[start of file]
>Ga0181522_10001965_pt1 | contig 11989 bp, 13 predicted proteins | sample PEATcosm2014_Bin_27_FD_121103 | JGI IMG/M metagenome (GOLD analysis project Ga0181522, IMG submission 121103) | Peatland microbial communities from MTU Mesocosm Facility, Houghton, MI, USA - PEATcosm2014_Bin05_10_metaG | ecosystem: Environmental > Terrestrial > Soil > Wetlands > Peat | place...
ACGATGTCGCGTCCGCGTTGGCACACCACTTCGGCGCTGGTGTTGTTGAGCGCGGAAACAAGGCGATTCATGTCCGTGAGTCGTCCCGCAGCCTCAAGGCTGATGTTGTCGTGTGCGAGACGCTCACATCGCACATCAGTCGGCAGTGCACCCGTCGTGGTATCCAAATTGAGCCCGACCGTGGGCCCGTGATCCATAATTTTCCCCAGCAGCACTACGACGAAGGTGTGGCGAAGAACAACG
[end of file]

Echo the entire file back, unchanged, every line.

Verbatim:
>Ga0181522_10001965_pt1 | contig 11989 bp, 13 predicted proteins | sample PEATcosm2014_Bin_27_FD_121103 | JGI IMG/M metagenome (GOLD analysis project Ga0181522, IMG submission 121103) | Peatland microbial communities from MTU Mesocosm Facility, Houghton, MI, USA - PEATcosm2014_Bin05_10_metaG | ecosystem: Environmental > Terrestrial > Soil > Wetlands > Peat | place...
ACGATGTCGCGTCCGCGTTGGCACACCACTTCGGCGCTGGTGTTGTTGAGCGCGGAAACAAGGCGATTCATGTCCGTGAGTCGTCCCGCAGCCTCAAGGCTGATGTTGTCGTGTGCGAGACGCTCACATCGCACATCAGTCGGCAGTGCACCCGTCGTGGTATCCAAATTGAGCCCGACCGTGGGCCCGTGATCCATAATTTTCCCCAGCAGCACTACGACGAAGGTGTGGCGAAGAACAACG